On Seeing England For The First Time Analysis

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Free will: the ability to think freely, make choices unimpeded, and act as one desires, is such a basic necessity that is denied to many. Some in poverty-stricken homes where work must be done, in worlds where peer-pressure kills animals, and in lands where people are blinded to the faults of their rulers. In these places, its inhabitants cannot express themselves truthfully. Every aspect of their lives is influenced by another’s thoughts. Like a contortionist, they are forced into the box of society. Orwell’s, “Shooting an Elephant,” Kincaid’s, “On Seeing England for the First Time,” and Joyce’s, “Eveline, ” all explored situations where the authors were denied the ability to exercise their free will because of their rank in society, pressures of their surroundings, and the social norms that they have grown accustomed to. …show more content…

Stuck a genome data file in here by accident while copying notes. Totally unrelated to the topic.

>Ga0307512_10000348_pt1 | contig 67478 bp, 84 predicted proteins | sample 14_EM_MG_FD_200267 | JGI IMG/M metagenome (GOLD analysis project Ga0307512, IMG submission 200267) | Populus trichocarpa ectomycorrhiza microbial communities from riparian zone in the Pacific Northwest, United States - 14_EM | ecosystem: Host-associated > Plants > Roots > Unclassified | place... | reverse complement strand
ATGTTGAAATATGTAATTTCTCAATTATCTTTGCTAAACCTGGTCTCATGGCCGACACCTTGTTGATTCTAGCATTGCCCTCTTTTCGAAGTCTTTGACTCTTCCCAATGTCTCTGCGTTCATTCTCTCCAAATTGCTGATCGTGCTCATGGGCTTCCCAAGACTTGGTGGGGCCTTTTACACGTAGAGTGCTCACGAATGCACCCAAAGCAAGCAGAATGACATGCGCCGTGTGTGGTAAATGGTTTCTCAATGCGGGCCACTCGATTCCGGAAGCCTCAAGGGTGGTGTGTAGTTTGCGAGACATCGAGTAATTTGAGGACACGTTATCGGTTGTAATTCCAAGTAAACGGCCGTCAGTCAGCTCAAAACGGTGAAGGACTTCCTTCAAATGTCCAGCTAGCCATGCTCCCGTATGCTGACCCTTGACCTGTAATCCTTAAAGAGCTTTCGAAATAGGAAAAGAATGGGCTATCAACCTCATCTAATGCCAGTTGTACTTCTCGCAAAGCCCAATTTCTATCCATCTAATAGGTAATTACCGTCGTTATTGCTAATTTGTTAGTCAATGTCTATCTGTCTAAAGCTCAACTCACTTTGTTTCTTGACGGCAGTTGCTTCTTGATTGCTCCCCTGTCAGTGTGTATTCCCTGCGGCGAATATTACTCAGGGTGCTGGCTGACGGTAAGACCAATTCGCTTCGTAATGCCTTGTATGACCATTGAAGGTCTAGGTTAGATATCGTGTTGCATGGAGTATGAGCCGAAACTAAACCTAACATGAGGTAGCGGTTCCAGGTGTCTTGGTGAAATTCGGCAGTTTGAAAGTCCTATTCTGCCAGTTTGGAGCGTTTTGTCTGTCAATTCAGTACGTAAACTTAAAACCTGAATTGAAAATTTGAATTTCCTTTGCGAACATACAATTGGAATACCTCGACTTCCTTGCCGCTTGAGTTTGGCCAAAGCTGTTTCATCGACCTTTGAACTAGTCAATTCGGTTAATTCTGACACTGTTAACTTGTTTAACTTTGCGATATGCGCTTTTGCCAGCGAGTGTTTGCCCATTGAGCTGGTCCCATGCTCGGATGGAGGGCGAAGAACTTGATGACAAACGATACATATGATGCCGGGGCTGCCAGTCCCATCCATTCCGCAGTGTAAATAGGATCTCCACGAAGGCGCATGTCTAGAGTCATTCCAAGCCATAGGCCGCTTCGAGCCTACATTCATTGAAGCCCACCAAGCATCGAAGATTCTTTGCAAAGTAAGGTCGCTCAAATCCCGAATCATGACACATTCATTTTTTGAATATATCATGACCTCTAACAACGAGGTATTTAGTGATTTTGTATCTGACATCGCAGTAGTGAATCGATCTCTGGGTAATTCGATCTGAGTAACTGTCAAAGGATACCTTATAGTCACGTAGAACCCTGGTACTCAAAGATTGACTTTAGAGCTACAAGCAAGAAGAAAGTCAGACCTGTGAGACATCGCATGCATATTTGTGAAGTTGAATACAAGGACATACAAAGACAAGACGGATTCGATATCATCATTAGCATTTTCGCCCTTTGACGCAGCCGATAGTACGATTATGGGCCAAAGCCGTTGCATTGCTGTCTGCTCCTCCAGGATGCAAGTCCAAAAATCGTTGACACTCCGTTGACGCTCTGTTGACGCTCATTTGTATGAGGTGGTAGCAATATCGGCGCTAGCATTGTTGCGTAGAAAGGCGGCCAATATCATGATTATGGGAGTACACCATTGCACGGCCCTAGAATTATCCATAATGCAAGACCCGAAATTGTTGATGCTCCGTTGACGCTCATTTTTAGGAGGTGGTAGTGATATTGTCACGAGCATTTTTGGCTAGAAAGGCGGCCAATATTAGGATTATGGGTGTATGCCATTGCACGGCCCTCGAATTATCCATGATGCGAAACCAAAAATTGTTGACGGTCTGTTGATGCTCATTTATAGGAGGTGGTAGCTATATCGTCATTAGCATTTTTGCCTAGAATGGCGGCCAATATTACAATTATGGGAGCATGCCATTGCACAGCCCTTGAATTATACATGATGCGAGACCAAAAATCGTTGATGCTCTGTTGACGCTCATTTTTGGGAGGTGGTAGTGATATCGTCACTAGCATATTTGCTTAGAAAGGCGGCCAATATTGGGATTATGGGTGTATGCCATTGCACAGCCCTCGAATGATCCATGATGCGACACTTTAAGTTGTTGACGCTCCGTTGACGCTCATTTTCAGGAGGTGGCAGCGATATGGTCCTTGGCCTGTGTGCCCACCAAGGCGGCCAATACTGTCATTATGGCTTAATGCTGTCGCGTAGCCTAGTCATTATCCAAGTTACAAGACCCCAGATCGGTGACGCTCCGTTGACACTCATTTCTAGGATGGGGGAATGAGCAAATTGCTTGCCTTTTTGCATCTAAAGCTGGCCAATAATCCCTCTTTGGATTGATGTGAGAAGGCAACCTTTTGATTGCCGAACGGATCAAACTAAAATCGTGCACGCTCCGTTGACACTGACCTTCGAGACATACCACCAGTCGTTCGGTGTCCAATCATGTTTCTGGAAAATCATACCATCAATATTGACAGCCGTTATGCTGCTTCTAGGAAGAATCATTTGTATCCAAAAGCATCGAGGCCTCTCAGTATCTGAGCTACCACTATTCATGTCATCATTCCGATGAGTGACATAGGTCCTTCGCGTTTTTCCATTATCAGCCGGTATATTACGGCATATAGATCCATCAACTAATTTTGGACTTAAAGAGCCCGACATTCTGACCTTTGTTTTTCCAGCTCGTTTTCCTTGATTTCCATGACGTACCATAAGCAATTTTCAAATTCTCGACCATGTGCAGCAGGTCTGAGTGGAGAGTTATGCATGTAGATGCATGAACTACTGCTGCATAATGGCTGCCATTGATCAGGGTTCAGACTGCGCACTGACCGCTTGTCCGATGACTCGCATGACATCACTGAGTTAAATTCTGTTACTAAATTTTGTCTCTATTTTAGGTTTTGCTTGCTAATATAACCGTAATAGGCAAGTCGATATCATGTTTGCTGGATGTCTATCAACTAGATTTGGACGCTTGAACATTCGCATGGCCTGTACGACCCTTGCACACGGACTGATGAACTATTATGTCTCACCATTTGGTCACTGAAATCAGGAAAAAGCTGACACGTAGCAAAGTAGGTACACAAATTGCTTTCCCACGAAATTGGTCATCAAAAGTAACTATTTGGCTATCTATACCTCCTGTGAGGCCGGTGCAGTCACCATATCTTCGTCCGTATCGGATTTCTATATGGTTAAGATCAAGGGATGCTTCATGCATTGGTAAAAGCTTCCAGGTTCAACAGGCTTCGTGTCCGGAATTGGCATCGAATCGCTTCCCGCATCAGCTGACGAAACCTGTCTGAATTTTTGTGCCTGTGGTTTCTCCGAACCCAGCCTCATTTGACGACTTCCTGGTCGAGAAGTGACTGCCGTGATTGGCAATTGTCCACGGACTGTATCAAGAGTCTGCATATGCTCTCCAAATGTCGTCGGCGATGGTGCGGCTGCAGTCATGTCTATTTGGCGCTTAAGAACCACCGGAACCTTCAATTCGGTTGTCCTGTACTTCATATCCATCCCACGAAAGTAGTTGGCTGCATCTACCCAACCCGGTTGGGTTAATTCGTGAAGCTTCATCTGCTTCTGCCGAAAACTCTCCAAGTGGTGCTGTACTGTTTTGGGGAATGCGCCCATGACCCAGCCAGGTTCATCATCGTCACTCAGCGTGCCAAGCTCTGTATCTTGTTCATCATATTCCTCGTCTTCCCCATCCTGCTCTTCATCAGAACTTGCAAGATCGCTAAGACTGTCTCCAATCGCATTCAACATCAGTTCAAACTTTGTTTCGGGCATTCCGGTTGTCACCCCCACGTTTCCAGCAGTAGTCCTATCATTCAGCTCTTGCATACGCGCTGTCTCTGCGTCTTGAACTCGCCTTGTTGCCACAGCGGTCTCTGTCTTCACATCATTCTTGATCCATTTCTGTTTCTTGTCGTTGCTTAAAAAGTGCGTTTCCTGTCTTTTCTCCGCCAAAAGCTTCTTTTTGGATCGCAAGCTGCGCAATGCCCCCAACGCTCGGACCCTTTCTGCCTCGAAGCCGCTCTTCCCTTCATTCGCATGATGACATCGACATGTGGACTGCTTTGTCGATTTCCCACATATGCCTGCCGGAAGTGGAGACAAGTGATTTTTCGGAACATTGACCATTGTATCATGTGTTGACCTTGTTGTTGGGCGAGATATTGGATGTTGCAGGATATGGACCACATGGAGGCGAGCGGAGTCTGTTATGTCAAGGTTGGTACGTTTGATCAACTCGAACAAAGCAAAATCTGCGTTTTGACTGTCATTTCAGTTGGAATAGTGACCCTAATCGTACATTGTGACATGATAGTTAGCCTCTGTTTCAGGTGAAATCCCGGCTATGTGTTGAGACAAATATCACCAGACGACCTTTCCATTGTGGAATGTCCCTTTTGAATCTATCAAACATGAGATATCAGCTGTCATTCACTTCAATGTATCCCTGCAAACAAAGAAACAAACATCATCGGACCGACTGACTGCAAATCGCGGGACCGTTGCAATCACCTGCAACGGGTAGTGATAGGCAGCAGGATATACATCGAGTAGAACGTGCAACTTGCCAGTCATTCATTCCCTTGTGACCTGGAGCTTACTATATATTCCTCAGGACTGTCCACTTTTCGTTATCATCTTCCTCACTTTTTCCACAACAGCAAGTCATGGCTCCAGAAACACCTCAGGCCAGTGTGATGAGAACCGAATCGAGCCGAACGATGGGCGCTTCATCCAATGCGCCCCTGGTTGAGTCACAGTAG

In “Eveline,” the protagonist is a young woman, growing up in a poverty-stricken family. From her low standing in social hierarchy and the loss of her mother, she has gone to carry the responsibilities of “keeping the house together,” (Joyce) she was never able to follow her free will. And finally when she ran away from her home to find freedom she “gripped with both hands at the iron railing,” (Joyce) unable to make her own choices and exercise her free will. In “Shooting an Elephant,” Orwell is a British police officer in Burma. One day when an elephant ravaged through a small village, Orwell was forced to shoot the elephant against his free will because of the pressure of “two thousand at the least” (Orwell 1101) Burmans who expected him to shoot the elephant. When he first heard of the elephant he had “no intention of shooting the elephant,” (Orwell 1101) but when the pressure of his surroundings acted on him, he found no other

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